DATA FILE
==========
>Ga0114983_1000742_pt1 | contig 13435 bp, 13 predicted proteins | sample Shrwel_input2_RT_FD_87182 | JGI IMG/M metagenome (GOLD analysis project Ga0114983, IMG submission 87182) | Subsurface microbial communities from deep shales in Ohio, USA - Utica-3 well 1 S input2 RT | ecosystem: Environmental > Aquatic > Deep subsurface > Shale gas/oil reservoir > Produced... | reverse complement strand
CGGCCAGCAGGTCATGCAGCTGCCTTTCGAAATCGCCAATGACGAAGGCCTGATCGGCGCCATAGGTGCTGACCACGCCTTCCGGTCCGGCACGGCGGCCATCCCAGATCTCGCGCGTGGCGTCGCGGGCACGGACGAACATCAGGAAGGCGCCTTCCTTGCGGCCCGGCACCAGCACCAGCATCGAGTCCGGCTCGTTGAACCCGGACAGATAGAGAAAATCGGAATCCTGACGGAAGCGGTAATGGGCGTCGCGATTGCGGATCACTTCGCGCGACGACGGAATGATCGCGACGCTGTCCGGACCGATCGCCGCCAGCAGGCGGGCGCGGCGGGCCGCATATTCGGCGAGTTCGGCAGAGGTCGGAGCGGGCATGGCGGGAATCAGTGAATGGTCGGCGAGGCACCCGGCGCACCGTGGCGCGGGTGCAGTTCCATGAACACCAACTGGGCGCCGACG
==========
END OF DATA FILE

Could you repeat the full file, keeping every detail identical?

>Ga0114983_1000742_pt1 | contig 13435 bp, 13 predicted proteins | sample Shrwel_input2_RT_FD_87182 | JGI IMG/M metagenome (GOLD analysis project Ga0114983, IMG submission 87182) | Subsurface microbial communities from deep shales in Ohio, USA - Utica-3 well 1 S input2 RT | ecosystem: Environmental > Aquatic > Deep subsurface > Shale gas/oil reservoir > Produced... | reverse complement strand
CGGCCAGCAGGTCATGCAGCTGCCTTTCGAAATCGCCAATGACGAAGGCCTGATCGGCGCCATAGGTGCTGACCACGCCTTCCGGTCCGGCACGGCGGCCATCCCAGATCTCGCGCGTGGCGTCGCGGGCACGGACGAACATCAGGAAGGCGCCTTCCTTGCGGCCCGGCACCAGCACCAGCATCGAGTCCGGCTCGTTGAACCCGGACAGATAGAGAAAATCGGAATCCTGACGGAAGCGGTAATGGGCGTCGCGATTGCGGATCACTTCGCGCGACGACGGAATGATCGCGACGCTGTCCGGACCGATCGCCGCCAGCAGGCGGGCGCGGCGGGCCGCATATTCGGCGAGTTCGGCAGAGGTCGGAGCGGGCATGGCGGGAATCAGTGAATGGTCGGCGAGGCACCCGGCGCACCGTGGCGCGGGTGCAGTTCCATGAACACCAACTGGGCGCCGACG